Railroads were also a major industry – and hugely important to the transportation of resources like timber and coal – in the United States in the mid- to late-19th century and early 20th century, and large numbers of Americans worked for the railroad. Train songs were particularly popular in the early 20th century and covered a wide variety of subjects, including railroad construction and changing technology (for example, various songs about John Henry, the “steel-driving man”), rail travel, train bandits, the wandering hobo living life on the rails (Jimmy Rodgers’ “Waiting for a Train,” 1929), and even as a spiritual metaphor within sacred and gospel music (The Carter Family’s “The Little Black Train,” 1937). And sometimes songs turn the usual story on its head – for example, Amythyst Kiah recently recorded “Polly Ann’s Hammer,” a song based on the John Henry tale, though this time told from the perspective of Henry’s wife.
However, railway songs very often focused on train wrecks – an all-too-frequent danger of the early railroading years. Some lamented passengers who lost their lives, but most of them memorialized the crewmen killed in the line of duty on the rails, along with celebrating their heroism. Songs like Henry Whitter’s “Wreck of the Old 97” (1923), Blind Alfred Reed’s “The Wreck of the Virginian” and Mr. and Mrs. J. W. Baker’s “The Newmarket Wreck,” both recorded at the 1927 Bristol Sessions, and “Engine 143” by the Carter Family (1929) share the news of these tragedies in chorus and verse form. Later artists hearken back to these days in song too – for example, “The Great Nashville Railroad Disaster (A True Story),” recorded by David Allan Coe in 1980.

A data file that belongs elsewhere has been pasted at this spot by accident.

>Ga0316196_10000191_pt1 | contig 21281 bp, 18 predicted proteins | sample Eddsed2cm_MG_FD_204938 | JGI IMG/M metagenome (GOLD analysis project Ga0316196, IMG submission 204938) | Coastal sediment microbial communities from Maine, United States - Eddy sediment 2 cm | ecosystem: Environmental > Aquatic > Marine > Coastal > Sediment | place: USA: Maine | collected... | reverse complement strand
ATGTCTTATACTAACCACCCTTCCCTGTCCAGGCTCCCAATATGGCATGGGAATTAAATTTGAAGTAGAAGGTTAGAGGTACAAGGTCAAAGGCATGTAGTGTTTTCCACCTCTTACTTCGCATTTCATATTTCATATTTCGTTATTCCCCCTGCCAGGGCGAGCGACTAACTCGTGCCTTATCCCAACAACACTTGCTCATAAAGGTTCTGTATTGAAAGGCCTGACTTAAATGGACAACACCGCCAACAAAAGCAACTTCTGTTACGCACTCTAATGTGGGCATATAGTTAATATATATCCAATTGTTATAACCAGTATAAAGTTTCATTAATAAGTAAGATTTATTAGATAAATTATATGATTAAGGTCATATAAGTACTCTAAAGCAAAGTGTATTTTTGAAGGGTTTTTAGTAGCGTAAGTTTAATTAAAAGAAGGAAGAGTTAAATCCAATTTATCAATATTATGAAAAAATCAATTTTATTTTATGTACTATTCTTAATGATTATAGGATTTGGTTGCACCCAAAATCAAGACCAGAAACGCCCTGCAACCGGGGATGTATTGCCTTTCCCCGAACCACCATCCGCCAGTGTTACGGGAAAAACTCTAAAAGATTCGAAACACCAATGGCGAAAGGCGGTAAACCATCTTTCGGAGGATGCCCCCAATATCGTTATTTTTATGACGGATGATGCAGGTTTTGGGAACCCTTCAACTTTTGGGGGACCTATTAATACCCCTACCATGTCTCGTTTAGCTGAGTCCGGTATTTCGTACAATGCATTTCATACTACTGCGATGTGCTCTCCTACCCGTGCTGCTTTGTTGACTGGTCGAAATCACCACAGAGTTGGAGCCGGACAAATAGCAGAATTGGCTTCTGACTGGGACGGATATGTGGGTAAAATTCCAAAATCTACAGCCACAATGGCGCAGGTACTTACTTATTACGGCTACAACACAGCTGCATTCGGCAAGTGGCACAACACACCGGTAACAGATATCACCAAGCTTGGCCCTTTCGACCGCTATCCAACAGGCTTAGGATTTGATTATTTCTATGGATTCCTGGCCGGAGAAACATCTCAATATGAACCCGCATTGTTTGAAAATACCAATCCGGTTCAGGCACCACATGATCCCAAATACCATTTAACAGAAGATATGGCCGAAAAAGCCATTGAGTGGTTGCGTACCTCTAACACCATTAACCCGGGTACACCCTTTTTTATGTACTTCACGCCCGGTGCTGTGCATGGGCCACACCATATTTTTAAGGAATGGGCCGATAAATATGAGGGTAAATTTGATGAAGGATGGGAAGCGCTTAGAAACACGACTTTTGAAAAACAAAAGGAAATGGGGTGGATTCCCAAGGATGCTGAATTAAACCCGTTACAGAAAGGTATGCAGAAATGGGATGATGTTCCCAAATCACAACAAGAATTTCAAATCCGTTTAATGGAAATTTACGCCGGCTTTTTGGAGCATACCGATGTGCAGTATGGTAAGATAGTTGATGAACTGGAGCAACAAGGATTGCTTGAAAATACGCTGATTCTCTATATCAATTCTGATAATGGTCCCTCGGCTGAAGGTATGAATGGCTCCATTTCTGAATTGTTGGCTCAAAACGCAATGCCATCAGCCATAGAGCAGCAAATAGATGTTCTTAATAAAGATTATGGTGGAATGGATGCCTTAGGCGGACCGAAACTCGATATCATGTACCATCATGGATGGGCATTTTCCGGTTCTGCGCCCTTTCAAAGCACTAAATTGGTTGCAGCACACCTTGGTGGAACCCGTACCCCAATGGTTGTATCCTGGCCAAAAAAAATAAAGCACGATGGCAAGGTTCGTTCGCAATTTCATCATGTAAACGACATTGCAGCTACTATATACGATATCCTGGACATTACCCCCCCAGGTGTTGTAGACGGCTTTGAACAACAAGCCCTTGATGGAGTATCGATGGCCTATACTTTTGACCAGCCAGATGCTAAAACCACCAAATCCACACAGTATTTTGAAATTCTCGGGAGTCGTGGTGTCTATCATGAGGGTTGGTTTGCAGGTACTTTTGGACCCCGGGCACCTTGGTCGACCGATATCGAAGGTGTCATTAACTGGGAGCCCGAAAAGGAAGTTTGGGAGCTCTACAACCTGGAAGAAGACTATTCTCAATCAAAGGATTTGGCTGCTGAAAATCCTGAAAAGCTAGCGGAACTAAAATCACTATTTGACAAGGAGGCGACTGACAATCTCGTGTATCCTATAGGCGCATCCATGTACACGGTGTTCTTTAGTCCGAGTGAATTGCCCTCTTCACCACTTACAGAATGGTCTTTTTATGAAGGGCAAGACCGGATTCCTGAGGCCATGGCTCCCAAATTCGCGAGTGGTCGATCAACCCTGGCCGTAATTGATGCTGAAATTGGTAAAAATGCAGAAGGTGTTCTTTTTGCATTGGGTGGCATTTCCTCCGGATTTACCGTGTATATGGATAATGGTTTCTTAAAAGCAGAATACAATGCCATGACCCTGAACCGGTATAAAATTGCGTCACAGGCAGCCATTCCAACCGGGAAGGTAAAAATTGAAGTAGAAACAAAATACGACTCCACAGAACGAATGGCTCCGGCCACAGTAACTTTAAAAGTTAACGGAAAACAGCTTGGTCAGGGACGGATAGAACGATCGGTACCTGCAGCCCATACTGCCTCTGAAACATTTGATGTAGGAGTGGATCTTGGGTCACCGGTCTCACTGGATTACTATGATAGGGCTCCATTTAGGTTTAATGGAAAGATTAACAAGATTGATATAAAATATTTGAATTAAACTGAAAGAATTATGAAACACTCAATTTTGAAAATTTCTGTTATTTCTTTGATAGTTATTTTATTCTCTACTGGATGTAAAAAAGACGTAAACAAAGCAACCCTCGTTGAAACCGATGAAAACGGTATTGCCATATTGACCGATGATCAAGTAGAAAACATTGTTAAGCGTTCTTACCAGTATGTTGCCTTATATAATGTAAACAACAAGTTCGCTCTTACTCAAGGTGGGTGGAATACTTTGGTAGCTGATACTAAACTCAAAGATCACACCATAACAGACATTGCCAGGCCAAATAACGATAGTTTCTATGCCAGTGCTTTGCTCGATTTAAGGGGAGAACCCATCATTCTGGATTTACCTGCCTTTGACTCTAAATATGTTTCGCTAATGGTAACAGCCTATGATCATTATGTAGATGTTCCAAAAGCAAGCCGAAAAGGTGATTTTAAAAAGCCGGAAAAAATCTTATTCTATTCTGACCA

A train wreck near Benhams, Virginia, in the 1920s. Photograph reproduced with permission from the Bristol Historical Association